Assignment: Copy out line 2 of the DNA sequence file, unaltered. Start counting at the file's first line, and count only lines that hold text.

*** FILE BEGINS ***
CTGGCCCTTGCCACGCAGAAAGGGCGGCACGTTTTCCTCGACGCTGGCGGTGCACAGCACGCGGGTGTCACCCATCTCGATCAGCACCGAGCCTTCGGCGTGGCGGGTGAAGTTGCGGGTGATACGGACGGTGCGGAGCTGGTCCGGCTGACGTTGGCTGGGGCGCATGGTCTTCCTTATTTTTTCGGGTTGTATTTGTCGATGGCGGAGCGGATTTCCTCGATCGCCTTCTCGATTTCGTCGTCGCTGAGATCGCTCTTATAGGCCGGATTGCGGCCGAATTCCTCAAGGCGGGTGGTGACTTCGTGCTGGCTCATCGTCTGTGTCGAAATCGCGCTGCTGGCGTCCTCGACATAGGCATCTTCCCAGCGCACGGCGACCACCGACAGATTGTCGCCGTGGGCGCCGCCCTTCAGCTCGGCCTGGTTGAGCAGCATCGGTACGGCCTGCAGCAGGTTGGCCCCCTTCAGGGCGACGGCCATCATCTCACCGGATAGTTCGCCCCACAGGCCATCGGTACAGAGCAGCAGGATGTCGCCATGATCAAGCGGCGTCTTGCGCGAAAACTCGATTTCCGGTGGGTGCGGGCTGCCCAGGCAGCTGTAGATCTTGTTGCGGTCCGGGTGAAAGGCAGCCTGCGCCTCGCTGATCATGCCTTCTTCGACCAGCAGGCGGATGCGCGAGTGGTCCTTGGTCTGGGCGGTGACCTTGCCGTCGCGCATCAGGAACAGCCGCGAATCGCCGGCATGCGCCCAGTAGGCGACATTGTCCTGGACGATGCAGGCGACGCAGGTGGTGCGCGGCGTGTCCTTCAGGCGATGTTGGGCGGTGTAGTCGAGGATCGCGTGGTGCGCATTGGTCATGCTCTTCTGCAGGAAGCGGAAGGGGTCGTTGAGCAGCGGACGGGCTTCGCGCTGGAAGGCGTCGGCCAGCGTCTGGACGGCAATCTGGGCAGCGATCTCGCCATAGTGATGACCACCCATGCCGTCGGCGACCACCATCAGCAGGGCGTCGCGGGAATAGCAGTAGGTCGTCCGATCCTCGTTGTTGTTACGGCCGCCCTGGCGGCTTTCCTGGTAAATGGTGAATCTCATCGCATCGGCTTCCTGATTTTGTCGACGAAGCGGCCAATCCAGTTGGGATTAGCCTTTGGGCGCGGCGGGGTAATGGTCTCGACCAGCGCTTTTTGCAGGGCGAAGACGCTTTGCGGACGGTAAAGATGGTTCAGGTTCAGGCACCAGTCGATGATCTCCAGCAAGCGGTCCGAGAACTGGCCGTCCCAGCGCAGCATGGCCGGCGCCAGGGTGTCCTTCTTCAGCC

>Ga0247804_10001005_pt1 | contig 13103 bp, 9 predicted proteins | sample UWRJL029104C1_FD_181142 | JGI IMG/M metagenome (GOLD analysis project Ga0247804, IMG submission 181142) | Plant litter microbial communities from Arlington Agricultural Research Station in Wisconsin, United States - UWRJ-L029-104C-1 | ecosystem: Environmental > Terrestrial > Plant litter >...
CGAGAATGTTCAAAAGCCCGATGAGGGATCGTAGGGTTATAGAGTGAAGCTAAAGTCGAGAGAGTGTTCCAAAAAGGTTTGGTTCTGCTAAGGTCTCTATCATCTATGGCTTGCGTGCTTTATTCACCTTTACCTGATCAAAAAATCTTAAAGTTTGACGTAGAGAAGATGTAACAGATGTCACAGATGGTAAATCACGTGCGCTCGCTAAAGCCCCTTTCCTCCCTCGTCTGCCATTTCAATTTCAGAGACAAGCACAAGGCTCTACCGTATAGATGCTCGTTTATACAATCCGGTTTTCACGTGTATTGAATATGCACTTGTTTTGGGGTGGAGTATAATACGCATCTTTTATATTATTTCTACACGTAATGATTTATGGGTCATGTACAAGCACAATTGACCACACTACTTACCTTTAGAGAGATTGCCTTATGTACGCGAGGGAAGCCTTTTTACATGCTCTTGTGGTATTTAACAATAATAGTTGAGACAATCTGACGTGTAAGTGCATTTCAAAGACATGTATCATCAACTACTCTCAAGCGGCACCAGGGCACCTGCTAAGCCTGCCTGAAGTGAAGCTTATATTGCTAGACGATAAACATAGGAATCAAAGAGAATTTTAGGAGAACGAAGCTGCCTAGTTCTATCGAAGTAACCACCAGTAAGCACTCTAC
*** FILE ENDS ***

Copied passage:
>Ga0247804_10001005_pt1 | contig 13103 bp, 9 predicted proteins | sample UWRJL029104C1_FD_181142 | JGI IMG/M metagenome (GOLD analysis project Ga0247804, IMG submission 181142) | Plant litter microbial communities from Arlington Agricultural Research Station in Wisconsin, United States - UWRJ-L029-104C-1 | ecosystem: Environmental > Terrestrial > Plant litter >...